Urban FarmingAgriculture & Food
I’ve just started listening to Stewart Brand’s new book, An Ecopragmatist Manifesto (audio version | book version) whilst I was out getting the very last of the blackberries and doing some planting, weeding, apple picking, peeling, and making crab apple jelly. (It’s astonishing what one can get done in two hours.)
So far, it’s brilliant. He’s done an excellent summary introduction, hits up some key points, and succinctly summarises Saul Griffith’s 90 minute lecture of how we can practically avert utterly catastrophic climate change (which is excellent if you have 90 minutes to spare, which if you have an ipod and a commute you most certainly do: link to the MP3).
He also makes a compelling case for cities as one of the most important factors in a sustainable future. (There’s a lot he’s missing out to help his argument, but I’ll reserve judgement until the end.) One way or another he’s correct. An increasing number of us live in cities – we tipped the >50% balance in 2007 – and they are clearly a very big deal in any future scenarios. From a food perspective it makes a lot of sense for there to be a lot more urban growing in the next millennia.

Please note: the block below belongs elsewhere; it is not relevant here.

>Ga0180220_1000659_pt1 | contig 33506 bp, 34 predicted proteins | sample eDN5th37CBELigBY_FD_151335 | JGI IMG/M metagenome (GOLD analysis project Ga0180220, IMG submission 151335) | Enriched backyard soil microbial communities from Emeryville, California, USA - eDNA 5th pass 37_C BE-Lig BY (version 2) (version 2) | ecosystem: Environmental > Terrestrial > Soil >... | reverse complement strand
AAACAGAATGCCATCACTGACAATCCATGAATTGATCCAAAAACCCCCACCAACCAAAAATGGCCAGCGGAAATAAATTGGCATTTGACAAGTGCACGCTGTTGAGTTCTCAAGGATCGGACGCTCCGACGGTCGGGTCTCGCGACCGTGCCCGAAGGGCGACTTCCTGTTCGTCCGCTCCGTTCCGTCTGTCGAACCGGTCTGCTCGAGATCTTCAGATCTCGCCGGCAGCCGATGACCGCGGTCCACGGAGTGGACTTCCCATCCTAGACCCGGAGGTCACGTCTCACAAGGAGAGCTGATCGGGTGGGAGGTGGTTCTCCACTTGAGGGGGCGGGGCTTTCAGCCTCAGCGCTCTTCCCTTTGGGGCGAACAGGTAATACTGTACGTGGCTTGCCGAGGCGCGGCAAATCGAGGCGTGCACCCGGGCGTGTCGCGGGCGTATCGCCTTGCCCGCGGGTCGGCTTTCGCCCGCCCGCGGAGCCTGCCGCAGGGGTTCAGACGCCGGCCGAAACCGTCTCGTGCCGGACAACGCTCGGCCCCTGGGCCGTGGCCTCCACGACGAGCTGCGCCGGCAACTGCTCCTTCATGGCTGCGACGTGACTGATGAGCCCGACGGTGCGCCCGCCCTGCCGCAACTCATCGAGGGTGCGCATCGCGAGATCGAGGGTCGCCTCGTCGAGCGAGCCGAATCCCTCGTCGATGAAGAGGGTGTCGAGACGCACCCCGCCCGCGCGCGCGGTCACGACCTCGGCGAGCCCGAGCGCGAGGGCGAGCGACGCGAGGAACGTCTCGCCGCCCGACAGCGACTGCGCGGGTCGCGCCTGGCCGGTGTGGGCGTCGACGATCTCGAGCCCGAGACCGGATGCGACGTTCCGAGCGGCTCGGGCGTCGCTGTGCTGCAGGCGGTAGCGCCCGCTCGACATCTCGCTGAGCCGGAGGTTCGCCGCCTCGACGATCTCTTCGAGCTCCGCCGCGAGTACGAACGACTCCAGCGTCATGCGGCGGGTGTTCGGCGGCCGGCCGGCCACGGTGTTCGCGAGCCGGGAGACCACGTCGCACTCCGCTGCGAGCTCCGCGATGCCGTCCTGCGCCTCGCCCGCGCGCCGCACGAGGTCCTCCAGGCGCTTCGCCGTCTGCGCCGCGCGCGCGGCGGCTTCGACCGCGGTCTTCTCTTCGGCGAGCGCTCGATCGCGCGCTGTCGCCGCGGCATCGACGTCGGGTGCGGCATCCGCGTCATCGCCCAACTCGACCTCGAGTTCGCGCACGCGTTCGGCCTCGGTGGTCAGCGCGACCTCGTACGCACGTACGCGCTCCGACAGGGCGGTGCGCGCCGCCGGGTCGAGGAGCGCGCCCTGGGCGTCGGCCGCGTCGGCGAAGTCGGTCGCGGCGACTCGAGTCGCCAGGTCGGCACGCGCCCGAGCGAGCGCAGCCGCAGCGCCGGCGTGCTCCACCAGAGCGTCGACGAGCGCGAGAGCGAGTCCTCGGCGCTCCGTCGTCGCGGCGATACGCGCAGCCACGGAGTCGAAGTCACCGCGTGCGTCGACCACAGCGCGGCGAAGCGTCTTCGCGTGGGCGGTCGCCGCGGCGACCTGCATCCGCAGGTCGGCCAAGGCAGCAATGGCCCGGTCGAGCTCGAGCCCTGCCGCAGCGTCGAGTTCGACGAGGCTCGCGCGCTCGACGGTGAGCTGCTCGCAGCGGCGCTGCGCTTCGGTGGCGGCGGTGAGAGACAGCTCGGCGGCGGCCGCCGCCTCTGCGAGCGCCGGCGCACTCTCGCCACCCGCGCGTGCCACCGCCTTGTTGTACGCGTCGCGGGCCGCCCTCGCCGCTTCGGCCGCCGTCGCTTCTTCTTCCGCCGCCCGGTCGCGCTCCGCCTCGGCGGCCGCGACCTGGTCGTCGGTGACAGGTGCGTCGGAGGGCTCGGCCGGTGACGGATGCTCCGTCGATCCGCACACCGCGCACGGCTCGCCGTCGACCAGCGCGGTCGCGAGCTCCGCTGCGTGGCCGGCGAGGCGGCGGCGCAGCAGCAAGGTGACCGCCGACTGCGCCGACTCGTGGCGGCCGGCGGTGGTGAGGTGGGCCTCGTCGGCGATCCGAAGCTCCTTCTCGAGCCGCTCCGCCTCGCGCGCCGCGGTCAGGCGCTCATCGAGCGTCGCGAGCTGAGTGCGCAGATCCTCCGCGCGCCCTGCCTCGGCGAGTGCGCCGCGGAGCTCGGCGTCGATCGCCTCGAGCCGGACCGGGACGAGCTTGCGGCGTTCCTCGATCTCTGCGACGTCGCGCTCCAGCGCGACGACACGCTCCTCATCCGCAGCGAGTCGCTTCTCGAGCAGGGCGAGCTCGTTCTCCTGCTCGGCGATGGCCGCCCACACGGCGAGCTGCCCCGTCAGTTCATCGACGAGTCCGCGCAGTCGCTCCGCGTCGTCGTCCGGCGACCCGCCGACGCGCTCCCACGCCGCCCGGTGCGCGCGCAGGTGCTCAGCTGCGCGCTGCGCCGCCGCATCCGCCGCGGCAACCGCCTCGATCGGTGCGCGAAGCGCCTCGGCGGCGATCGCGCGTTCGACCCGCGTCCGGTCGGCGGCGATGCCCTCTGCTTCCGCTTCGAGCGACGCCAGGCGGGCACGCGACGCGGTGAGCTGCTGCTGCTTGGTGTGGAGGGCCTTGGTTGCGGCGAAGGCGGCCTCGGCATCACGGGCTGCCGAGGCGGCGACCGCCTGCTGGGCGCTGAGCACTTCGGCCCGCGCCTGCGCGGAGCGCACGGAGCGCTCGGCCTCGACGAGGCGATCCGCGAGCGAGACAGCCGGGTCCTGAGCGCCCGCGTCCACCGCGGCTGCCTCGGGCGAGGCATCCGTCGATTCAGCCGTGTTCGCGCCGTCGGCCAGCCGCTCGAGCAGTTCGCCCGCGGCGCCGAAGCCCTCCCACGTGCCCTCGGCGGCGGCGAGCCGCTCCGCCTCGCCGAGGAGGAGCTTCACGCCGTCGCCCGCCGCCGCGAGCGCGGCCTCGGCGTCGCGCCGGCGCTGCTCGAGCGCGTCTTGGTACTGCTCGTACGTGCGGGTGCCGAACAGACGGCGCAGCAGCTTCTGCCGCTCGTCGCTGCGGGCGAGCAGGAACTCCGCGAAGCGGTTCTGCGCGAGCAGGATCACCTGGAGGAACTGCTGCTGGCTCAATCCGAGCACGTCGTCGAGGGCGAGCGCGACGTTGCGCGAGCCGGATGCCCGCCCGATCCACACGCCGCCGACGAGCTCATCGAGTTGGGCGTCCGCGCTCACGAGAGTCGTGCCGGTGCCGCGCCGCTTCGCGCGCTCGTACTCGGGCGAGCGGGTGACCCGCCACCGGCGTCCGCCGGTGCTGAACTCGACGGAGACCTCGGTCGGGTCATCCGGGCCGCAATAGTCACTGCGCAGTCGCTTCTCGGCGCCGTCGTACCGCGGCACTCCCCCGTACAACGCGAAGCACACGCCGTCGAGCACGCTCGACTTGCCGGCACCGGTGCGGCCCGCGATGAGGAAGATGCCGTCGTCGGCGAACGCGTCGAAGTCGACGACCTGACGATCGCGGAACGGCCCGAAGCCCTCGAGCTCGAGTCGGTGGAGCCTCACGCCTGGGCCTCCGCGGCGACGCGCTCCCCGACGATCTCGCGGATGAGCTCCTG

We’ve been thinking about how best to use the land here at West Lexham. The main field we had in mind is sandier we’d like. In the driest county in the UK, that means a lot of watering; and since we’re supplied by a borehole, that’s not very desirable. So we were thinking of putting more pigs and chickens on there (HAM AND EGGS!) and focusing on the areas near the buildings for a few years until the pigs have added more organic matter, and thus better water retention, and the chickens have eaten all the pernicious seeds and tidied up.
Which ties in nicely with the education aspects. If the areas between the accommodation, teaching buildings, workshops, dining areas, and common rooms are populated with edible and useful fruit, herbs, and veg, more people will see more of the organic growing and permaculture principles in action. They will see and learn without having to make a conscious effort: conversations can be sparked, flowerbed notices can inform, fresh raspberries can be nibbled upon.
This is where the cities thing comes in. Since what’s seen will be in pots, raised beds, and small sections around the building it will be types of ideas and planting which are suited to both the rural AND the urban environment; thereby making the embodied learning even more relevant and useful.
These plans are still to be talked over and might not turn out this way. It’s a learning process and there are lots of things to factor in to sit comfortably within the whole project; but that’s what’s going through my head right now and I figured it was probably interesting enough to share.